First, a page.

If a pad is place between the signal generator and the device, the pad will
provide a known impedance. The power level at the device input is determined
by the pad, hence a 3 dB pad means there will be half the power measured at
the input to the pad. The larger the pad, the more accurate the impedance is
guaranteed to be. Typically 3 dB or 6 dB pads are used with most devices.
The 10 dB pad specified by the Mil-Std procedure will assure that almost any
variation will still result in an accurate reading. In practice, with a
20 dB pad the reading will be accurate (I forget now, but within something
like 0.3 dB) even if the output of the pad is either open or a dead short.
So now you admit that the circuit impedance *is* what counts, not some
mythical "standard impedance".
I'm sure glad you got over that confusion... ;-)
But I do know that a mismatch will *not* broaden the bandwidth...
Won't work. You are confused.
???? What do you think "tested" means, if not "measured"?
That is exactly my point. It is *not* a "standard impedance", it is
the impedance of the system under test that determines the impedances
used for test equipment.
Hee hee, I doubt you caught the significance of that...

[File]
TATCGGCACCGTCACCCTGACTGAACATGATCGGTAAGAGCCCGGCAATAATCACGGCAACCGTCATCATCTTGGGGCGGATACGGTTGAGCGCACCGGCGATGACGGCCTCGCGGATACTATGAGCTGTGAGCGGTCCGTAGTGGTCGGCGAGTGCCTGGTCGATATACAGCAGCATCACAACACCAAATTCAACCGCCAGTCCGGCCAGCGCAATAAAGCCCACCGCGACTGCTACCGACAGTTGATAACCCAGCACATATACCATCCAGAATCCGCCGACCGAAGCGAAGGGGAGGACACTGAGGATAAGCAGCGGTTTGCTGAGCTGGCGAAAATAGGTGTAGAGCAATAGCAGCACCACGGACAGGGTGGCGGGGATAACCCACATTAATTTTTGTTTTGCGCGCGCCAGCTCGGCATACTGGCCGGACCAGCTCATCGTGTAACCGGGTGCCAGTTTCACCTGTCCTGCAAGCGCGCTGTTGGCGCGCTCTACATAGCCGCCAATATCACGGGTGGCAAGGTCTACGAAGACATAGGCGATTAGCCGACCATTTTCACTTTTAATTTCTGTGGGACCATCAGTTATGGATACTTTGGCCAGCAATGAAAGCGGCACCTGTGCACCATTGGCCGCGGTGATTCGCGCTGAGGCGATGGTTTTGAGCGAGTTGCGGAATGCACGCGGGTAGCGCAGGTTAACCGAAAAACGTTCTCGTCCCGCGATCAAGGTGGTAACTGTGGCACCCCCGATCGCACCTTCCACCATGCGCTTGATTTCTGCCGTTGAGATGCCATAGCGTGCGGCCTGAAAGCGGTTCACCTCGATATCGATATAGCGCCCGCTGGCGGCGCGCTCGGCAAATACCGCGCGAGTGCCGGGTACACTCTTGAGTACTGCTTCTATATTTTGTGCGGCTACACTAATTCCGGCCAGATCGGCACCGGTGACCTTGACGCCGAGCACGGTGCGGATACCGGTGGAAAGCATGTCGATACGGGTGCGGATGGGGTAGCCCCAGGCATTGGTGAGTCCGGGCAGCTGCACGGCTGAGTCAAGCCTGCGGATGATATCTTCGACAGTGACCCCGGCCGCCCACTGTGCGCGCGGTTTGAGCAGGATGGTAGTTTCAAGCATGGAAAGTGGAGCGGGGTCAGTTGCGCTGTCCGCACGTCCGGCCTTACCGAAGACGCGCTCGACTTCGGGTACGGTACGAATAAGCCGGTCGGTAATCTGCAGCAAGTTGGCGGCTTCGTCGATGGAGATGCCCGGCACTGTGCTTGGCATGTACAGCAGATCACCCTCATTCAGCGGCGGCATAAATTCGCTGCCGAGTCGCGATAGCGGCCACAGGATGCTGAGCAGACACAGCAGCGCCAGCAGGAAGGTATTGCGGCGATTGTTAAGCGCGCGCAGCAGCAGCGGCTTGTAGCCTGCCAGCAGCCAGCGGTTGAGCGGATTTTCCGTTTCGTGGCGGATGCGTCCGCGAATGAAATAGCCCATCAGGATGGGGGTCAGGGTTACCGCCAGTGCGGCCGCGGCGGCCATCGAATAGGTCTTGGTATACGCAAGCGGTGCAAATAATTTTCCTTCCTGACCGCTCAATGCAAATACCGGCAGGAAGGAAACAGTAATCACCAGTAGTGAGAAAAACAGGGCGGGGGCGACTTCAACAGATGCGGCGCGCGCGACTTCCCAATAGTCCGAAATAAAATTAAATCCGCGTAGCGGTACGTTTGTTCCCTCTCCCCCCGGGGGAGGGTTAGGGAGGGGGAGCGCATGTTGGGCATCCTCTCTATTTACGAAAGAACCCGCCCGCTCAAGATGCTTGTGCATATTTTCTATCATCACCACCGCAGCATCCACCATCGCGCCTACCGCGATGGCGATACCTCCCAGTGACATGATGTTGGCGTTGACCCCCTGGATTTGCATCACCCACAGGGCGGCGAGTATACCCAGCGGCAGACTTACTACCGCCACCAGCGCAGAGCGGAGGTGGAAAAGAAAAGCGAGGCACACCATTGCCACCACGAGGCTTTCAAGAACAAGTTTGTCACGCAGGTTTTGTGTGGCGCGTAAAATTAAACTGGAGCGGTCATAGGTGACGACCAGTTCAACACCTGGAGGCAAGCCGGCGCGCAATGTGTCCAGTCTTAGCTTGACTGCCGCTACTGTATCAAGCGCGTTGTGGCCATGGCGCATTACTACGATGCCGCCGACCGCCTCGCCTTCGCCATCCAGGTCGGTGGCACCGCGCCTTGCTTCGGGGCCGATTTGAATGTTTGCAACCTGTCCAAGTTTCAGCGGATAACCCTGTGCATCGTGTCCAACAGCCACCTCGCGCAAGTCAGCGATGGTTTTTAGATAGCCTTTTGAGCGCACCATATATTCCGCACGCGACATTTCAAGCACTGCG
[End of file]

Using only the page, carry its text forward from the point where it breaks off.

I see the rest of that article got too deep for you to even attempt
I trimmed the excess. We can assume that points you fail to
respond to are stipulated to be as stated. That of course
pretty much deletes *everything* you've said so far... :-)
Floyd L. Davidson <http://www.apaflo.com/floyd_davidson
Ukpeagvik (Barrow, Alaska) email@example.com
On Sun, 18 Jun 2006 19:03:34 -0800, firstname.lastname@example.org (Floyd L.
Davidson) Gave us:
It's flawed logic.
Man has made certain precise toys...
Volt meter to measure volts... Imagine that...
dB meter to measure dB... Imagine that... :-]
Power in... power out... Total number of downstream ports...
Power at each port... An accounting for internal drops...
a little math... VIOLA! Insertion loss!
Doesn't get much simpler, eh!
Instead of thinking about breaking a line to "insert" a device, think
of it as being added at the end of a line. One MUST start with the
power available at that line end as the reference.
I can't see why he is missing it.